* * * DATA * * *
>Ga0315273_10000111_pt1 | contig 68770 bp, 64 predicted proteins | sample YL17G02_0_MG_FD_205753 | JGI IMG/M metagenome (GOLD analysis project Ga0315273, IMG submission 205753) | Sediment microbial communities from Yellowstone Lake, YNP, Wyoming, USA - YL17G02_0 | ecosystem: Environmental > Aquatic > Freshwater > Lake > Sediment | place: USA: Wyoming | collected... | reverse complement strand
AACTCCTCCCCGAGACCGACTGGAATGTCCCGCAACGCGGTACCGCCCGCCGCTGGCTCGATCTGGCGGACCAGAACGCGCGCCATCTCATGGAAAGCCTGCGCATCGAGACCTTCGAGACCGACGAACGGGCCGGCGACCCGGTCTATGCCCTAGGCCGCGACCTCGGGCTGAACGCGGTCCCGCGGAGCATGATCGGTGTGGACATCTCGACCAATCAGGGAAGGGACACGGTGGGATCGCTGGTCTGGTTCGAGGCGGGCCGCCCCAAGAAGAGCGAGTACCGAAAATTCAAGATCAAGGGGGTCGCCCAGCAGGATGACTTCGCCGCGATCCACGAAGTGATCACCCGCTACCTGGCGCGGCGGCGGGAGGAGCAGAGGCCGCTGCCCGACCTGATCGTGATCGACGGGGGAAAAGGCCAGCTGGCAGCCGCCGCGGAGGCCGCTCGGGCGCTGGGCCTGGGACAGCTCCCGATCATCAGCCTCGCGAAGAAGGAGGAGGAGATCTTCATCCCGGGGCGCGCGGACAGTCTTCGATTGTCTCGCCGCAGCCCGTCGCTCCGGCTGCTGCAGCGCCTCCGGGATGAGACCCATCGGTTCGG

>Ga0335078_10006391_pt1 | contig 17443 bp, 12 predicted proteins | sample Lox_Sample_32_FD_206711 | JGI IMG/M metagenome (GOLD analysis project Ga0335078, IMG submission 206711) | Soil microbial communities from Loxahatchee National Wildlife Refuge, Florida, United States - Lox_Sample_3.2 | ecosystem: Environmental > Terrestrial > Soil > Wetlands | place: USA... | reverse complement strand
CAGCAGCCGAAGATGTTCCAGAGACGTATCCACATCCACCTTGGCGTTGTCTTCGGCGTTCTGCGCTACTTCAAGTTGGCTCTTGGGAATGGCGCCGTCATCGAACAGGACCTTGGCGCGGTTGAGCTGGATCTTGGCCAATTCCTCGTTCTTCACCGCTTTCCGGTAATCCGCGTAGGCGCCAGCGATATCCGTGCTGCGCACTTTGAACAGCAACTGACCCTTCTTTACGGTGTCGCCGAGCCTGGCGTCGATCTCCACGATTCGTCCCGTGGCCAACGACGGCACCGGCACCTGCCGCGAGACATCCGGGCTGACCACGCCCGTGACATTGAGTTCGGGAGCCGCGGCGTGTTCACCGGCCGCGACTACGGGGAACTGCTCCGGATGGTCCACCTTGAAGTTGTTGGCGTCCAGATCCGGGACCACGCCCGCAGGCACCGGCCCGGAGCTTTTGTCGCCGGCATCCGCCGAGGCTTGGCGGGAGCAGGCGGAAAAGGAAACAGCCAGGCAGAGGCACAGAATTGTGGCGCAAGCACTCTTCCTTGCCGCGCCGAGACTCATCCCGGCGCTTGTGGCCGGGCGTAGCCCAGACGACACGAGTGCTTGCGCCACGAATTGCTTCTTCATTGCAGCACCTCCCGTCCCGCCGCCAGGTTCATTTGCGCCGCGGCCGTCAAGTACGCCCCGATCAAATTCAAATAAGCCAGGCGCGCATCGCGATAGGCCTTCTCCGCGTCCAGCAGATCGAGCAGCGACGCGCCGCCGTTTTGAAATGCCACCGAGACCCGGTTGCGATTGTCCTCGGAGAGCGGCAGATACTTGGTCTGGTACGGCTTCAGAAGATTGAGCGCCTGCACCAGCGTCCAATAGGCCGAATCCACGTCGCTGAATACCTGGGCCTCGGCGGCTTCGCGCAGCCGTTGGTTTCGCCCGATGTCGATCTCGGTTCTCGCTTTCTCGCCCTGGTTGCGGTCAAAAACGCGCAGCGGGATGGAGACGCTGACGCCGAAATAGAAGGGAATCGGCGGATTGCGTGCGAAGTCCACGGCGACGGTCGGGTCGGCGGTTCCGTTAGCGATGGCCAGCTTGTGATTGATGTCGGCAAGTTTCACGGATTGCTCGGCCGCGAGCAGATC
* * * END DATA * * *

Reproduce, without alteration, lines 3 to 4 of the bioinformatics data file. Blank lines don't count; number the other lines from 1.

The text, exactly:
>Ga0335078_10006391_pt1 | contig 17443 bp, 12 predicted proteins | sample Lox_Sample_32_FD_206711 | JGI IMG/M metagenome (GOLD analysis project Ga0335078, IMG submission 206711) | Soil microbial communities from Loxahatchee National Wildlife Refuge, Florida, United States - Lox_Sample_3.2 | ecosystem: Environmental > Terrestrial > Soil > Wetlands | place: USA... | reverse complement strand
CAGCAGCCGAAGATGTTCCAGAGACGTATCCACATCCACCTTGGCGTTGTCTTCGGCGTTCTGCGCTACTTCAAGTTGGCTCTTGGGAATGGCGCCGTCATCGAACAGGACCTTGGCGCGGTTGAGCTGGATCTTGGCCAATTCCTCGTTCTTCACCGCTTTCCGGTAATCCGCGTAGGCGCCAGCGATATCCGTGCTGCGCACTTTGAACAGCAACTGACCCTTCTTTACGGTGTCGCCGAGCCTGGCGTCGATCTCCACGATTCGTCCCGTGGCCAACGACGGCACCGGCACCTGCCGCGAGACATCCGGGCTGACCACGCCCGTGACATTGAGTTCGGGAGCCGCGGCGTGTTCACCGGCCGCGACTACGGGGAACTGCTCCGGATGGTCCACCTTGAAGTTGTTGGCGTCCAGATCCGGGACCACGCCCGCAGGCACCGGCCCGGAGCTTTTGTCGCCGGCATCCGCCGAGGCTTGGCGGGAGCAGGCGGAAAAGGAAACAGCCAGGCAGAGGCACAGAATTGTGGCGCAAGCACTCTTCCTTGCCGCGCCGAGACTCATCCCGGCGCTTGTGGCCGGGCGTAGCCCAGACGACACGAGTGCTTGCGCCACGAATTGCTTCTTCATTGCAGCACCTCCCGTCCCGCCGCCAGGTTCATTTGCGCCGCGGCCGTCAAGTACGCCCCGATCAAATTCAAATAAGCCAGGCGCGCATCGCGATAGGCCTTCTCCGCGTCCAGCAGATCGAGCAGCGACGCGCCGCCGTTTTGAAATGCCACCGAGACCCGGTTGCGATTGTCCTCGGAGAGCGGCAGATACTTGGTCTGGTACGGCTTCAGAAGATTGAGCGCCTGCACCAGCGTCCAATAGGCCGAATCCACGTCGCTGAATACCTGGGCCTCGGCGGCTTCGCGCAGCCGTTGGTTTCGCCCGATGTCGATCTCGGTTCTCGCTTTCTCGCCCTGGTTGCGGTCAAAAACGCGCAGCGGGATGGAGACGCTGACGCCGAAATAGAAGGGAATCGGCGGATTGCGTGCGAAGTCCACGGCGACGGTCGGGTCGGCGGTTCCGTTAGCGATGGCCAGCTTGTGATTGATGTCGGCAAGTTTCACGGATTGCTCGGCCGCGAGCAGATC